How now?

US Generals criticize Bush plan on terrorism trials

WASHINGTON, Sept 7 (Reuters) - The U.S. military's top legal officers on Thursday criticized a White House plan for military tribunals to try foreign terrorism suspects because it would allow convictions based on evidence never seen by the defendants.

The military judge advocates general, senior legal advisers to their branches of the armed forces, told Congress the plan failed to give suspects enough legal rights because it restricted their access to evidence.

However, a U.S. Justice Department official said some restrictions were necessary and justified.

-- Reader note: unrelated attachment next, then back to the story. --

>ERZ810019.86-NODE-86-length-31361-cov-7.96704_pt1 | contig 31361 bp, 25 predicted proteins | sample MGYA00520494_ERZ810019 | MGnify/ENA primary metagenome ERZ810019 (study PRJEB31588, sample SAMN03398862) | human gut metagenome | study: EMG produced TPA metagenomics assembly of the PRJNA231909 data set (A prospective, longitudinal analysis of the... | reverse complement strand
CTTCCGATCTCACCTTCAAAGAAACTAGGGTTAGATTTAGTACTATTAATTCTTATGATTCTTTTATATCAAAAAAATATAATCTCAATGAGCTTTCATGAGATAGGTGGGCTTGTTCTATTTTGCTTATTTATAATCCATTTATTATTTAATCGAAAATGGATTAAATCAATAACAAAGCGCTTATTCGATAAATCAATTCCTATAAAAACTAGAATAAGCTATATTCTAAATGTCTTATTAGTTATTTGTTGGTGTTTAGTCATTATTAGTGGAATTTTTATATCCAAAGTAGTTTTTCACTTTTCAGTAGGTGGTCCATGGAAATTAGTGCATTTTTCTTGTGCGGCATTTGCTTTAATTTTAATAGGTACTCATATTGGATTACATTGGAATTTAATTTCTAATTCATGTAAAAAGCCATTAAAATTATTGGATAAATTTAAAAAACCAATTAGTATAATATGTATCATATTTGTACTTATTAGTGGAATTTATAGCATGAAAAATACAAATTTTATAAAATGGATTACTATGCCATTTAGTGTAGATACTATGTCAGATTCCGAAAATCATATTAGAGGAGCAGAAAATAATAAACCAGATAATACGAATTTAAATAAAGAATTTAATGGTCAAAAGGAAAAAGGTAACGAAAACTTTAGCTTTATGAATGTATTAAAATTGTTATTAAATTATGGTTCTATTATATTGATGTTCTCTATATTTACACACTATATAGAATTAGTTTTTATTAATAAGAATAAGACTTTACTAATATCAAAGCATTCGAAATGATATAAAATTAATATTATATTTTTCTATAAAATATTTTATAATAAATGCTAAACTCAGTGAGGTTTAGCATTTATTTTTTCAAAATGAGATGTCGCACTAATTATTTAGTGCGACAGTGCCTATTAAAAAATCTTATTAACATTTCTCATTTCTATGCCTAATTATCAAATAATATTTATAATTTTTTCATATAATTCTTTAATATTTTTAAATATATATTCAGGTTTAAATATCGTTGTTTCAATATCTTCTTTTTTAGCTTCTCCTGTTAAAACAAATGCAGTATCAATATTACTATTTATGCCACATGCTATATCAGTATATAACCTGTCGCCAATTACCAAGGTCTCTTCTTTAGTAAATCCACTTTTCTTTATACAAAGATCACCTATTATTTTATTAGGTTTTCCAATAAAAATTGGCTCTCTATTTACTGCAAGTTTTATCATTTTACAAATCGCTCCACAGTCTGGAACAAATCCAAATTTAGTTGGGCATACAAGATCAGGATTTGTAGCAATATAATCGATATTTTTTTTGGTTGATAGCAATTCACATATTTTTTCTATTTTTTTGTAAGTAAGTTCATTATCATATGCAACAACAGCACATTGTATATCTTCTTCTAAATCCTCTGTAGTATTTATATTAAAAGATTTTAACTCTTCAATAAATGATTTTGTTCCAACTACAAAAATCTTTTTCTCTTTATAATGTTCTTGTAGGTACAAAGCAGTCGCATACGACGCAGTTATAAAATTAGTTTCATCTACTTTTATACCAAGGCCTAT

The right to a full and fair hearing requires the accused have access to the evidence used to convict them, even if it is classified information, the military advisors told the U.S. House of Representatives Armed Services Committee.

"I'm not aware of any situation in the world where there is a system of jurisprudence that is recognized by civilized people where an individual can be tried and convicted without seeing the evidence against him," said Brig. Gen. James Walker, U.S. Marine Corps staff judge advocate.

"I don't think the United States needs to become the first in that scenario," he said.